Living in Italy (and by extension, the European Union) puts a lot of perspective on things. For instance, we were told in our orientation for school that in Italy, if you are accused of a crime, you are presumed guilty until proven innocent. To that particular law, I really have no comment. I have never been in a position even in the United States to be accused of anything and thus am unable to appreciate the importance of presumption of innocence, although it must be a great thing since we do it in America…
Another thing about Rome at least is the copious amount of churchage. In fact, wherever I go, I have ceased being surprised to see a baroque facade squeezed between two palazzi or apartment buildings. The Church is a huge deal here in Rome. (I mean, understatement).
Also, there are large piazze where walkers walk, drivers drive, and finally protesters protest. I don’t see too much of that in America. Maybe it’s because I live in the Midwest, but I don’t see a lot of city squares and definitely not a lot of protesters.
So when I read in the Daily Telegraph that Paris had just passed a law banning prayer in the streets, I thought “In Europe? Really?” Then on second thought “Oh, right. Europe.” The thing is, I both associate Europe with good urbanism, great food, and the roots of my faith but also bad politics, immorality, and secularism. There’s no Constitutional amendment granting freedom of religious expression. Europe is like a group of teenage rebels who are trying to distance themselves from their Mother, the Church. France has been referred to as the “eldest daughter of the Church” or something like that and it seems like she’s fulfilling that right here and now.
Yes, I know the law is specifically aimed at Muslim Friday worship (that of course has some Implications for Freedom of Religion) but according to the government, it is its duty to keep all public spaces secular. “Praying in the street is not dignified for religious practice and violates the principles of secularism.” (Claude Guéant) Not dignified? Has this man ever seen traditional Catholic ritual? It was designed to be dignified. What’s not dignified is couples making out against a church wall (it happens, I’ve seen it). This is secularism in the public spaces and yes, in Italy it is not frowned upon, I guess. But if prayer doesn’t belong in the public spaces of our cities, then sexual intimacy certainly should be banned.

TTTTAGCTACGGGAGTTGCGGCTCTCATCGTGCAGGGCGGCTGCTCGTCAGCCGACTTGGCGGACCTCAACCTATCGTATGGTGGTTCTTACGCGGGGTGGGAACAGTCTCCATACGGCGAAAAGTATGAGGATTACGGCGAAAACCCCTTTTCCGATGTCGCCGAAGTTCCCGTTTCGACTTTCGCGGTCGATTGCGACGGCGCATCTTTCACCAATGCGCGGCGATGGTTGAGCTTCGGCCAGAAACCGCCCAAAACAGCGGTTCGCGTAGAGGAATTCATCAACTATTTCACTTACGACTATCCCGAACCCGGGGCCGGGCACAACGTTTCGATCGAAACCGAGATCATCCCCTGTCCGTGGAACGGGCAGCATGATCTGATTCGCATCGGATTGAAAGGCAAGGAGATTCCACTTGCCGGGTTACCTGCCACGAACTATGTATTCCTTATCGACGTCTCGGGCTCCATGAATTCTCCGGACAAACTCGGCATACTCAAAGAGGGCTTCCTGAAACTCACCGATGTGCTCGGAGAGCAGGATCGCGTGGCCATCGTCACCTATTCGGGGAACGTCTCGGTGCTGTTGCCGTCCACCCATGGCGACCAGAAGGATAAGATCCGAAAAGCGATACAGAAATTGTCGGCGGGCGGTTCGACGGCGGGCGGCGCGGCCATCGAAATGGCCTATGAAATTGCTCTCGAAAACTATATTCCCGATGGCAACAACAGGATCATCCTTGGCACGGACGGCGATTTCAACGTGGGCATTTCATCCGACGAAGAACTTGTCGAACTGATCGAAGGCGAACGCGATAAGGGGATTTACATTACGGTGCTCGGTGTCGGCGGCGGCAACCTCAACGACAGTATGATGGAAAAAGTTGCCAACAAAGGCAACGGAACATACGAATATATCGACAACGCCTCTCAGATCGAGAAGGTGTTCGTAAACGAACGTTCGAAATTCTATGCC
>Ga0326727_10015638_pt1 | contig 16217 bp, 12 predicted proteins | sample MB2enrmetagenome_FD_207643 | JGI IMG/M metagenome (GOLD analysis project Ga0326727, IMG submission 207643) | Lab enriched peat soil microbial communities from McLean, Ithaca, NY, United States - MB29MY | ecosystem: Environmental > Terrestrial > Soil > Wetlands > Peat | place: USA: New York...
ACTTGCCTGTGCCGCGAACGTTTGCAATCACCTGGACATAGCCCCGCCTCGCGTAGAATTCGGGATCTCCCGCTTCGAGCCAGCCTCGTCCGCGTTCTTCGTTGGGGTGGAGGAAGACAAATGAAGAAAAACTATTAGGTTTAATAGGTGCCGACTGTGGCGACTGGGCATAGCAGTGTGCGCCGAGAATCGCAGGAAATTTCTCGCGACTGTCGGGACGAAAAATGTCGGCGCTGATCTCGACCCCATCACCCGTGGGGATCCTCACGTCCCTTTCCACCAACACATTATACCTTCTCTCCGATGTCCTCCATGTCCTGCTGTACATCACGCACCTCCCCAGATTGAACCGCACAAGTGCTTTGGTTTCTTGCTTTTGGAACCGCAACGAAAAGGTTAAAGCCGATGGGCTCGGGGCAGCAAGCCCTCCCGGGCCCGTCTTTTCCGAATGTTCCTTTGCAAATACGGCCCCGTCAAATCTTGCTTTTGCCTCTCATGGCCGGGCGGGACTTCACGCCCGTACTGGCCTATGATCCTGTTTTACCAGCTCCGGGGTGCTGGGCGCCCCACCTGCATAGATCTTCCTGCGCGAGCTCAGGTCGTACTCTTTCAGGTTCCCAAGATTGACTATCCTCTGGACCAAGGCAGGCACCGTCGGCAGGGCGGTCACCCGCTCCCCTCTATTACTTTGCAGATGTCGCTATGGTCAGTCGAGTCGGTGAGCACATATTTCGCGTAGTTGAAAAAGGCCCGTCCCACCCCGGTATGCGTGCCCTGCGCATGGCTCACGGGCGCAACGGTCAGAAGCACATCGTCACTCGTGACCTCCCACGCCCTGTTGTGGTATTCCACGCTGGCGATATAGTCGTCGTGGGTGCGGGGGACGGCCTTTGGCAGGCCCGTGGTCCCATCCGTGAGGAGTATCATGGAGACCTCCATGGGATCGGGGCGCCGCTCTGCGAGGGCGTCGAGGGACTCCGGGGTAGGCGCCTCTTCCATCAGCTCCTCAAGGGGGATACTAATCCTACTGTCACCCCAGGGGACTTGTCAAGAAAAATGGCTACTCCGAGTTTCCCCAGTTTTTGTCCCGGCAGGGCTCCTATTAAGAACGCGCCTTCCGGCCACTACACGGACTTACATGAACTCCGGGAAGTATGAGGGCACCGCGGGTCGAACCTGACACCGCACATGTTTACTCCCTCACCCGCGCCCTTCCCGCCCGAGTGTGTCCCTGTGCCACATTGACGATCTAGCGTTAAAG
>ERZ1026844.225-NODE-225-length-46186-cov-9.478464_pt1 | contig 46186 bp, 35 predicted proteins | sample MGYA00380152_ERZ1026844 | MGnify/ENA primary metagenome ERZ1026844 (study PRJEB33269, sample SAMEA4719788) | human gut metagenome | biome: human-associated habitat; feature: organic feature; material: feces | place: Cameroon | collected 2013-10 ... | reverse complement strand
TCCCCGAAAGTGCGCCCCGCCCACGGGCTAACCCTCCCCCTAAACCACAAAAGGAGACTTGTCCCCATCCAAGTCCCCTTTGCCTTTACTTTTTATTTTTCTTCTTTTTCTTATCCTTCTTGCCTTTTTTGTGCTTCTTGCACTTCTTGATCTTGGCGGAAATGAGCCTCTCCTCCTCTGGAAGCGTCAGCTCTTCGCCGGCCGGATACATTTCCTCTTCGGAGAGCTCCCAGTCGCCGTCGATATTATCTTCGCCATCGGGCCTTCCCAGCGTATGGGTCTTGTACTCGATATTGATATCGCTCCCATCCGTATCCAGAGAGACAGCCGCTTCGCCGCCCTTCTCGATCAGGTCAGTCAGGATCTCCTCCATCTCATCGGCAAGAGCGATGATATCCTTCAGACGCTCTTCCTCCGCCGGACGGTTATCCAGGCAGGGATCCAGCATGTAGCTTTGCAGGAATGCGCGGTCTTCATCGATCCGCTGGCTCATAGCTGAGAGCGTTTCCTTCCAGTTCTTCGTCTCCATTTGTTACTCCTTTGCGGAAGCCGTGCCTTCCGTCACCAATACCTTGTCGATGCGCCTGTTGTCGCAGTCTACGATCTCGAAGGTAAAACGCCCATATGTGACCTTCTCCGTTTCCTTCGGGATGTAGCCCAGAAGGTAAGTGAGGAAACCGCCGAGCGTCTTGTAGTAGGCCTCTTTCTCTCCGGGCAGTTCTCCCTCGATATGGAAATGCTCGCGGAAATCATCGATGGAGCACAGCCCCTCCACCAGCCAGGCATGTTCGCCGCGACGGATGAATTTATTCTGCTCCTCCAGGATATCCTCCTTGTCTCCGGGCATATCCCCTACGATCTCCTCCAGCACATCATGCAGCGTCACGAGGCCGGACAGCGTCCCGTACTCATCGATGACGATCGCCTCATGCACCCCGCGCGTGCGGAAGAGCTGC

Apparently, it was already against the law to publicly worship, block streets etc., so why make it a new law to completely ban prayer? I mean, prayer can be almost anything and it is often pretty small, although it can be a big deal.
Now I have been known to make the sign of the cross in public. I have been in Eucharistic Processions in public. I have, in short, prayed in public. And if I lived in France, I would be pretty furious. In fact, I kind of am now. Living in America, you always hear doomsayers talking about things like this, but prayer still happens in public. In Italy, the Faith is a very public thing (although, to be honest, I haven’t seen anyone actually praying in public). In France, though, they seem to be a little messed up. Yes, the law is about huge gatherings of Muslims blocking the street every Friday, and maybe they have to do something about that. But to actually outlaw public prayer not because it is merely a nuisance to traffic, but because the streets must be secular??? It boggles my mind. What will the faithful do for Eucharistic Processions? Will the police crack down on people making the sign of the Cross? Will saying “God bless you” be a jailable offense? Il Mio Dio, non sia cosí!
I may have to go to Paris and pray the Angelus at the Arc de Triomphe. Let’s see what happens.